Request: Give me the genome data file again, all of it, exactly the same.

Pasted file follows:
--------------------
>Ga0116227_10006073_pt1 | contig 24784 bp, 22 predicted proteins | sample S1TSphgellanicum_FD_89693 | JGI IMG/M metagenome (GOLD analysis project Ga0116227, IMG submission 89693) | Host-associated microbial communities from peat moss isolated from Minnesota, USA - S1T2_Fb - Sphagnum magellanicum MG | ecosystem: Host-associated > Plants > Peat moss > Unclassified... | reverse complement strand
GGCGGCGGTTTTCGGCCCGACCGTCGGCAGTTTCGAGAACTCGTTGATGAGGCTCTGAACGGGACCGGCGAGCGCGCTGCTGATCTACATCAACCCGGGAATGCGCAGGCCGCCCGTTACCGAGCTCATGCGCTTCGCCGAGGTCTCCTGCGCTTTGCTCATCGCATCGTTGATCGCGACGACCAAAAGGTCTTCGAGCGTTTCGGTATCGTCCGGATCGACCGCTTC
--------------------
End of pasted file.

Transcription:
>Ga0116227_10006073_pt1 | contig 24784 bp, 22 predicted proteins | sample S1TSphgellanicum_FD_89693 | JGI IMG/M metagenome (GOLD analysis project Ga0116227, IMG submission 89693) | Host-associated microbial communities from peat moss isolated from Minnesota, USA - S1T2_Fb - Sphagnum magellanicum MG | ecosystem: Host-associated > Plants > Peat moss > Unclassified... | reverse complement strand
GGCGGCGGTTTTCGGCCCGACCGTCGGCAGTTTCGAGAACTCGTTGATGAGGCTCTGAACGGGACCGGCGAGCGCGCTGCTGATCTACATCAACCCGGGAATGCGCAGGCCGCCCGTTACCGAGCTCATGCGCTTCGCCGAGGTCTCCTGCGCTTTGCTCATCGCATCGTTGATCGCGACGACCAAAAGGTCTTCGAGCGTTTCGGTATCGTCCGGATCGACCGCTTC